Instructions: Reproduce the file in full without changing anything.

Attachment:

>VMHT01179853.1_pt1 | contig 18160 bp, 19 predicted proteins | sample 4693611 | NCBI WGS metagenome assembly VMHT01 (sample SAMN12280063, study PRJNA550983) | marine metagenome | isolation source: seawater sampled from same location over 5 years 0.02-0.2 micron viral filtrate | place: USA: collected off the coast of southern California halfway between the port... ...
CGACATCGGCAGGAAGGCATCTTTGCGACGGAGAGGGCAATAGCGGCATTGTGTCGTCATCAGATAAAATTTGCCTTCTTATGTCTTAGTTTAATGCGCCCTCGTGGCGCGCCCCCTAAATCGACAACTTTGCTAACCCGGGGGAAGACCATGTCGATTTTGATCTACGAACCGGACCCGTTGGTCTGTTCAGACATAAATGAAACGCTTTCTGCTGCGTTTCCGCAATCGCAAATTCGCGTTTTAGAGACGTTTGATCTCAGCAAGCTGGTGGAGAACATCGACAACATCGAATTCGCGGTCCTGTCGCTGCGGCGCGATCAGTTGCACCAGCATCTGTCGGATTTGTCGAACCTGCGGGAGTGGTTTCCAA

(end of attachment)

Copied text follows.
>VMHT01179853.1_pt1 | contig 18160 bp, 19 predicted proteins | sample 4693611 | NCBI WGS metagenome assembly VMHT01 (sample SAMN12280063, study PRJNA550983) | marine metagenome | isolation source: seawater sampled from same location over 5 years 0.02-0.2 micron viral filtrate | place: USA: collected off the coast of southern California halfway between the port... ...
CGACATCGGCAGGAAGGCATCTTTGCGACGGAGAGGGCAATAGCGGCATTGTGTCGTCATCAGATAAAATTTGCCTTCTTATGTCTTAGTTTAATGCGCCCTCGTGGCGCGCCCCCTAAATCGACAACTTTGCTAACCCGGGGGAAGACCATGTCGATTTTGATCTACGAACCGGACCCGTTGGTCTGTTCAGACATAAATGAAACGCTTTCTGCTGCGTTTCCGCAATCGCAAATTCGCGTTTTAGAGACGTTTGATCTCAGCAAGCTGGTGGAGAACATCGACAACATCGAATTCGCGGTCCTGTCGCTGCGGCGCGATCAGTTGCACCAGCATCTGTCGGATTTGTCGAACCTGCGGGAGTGGTTTCCAA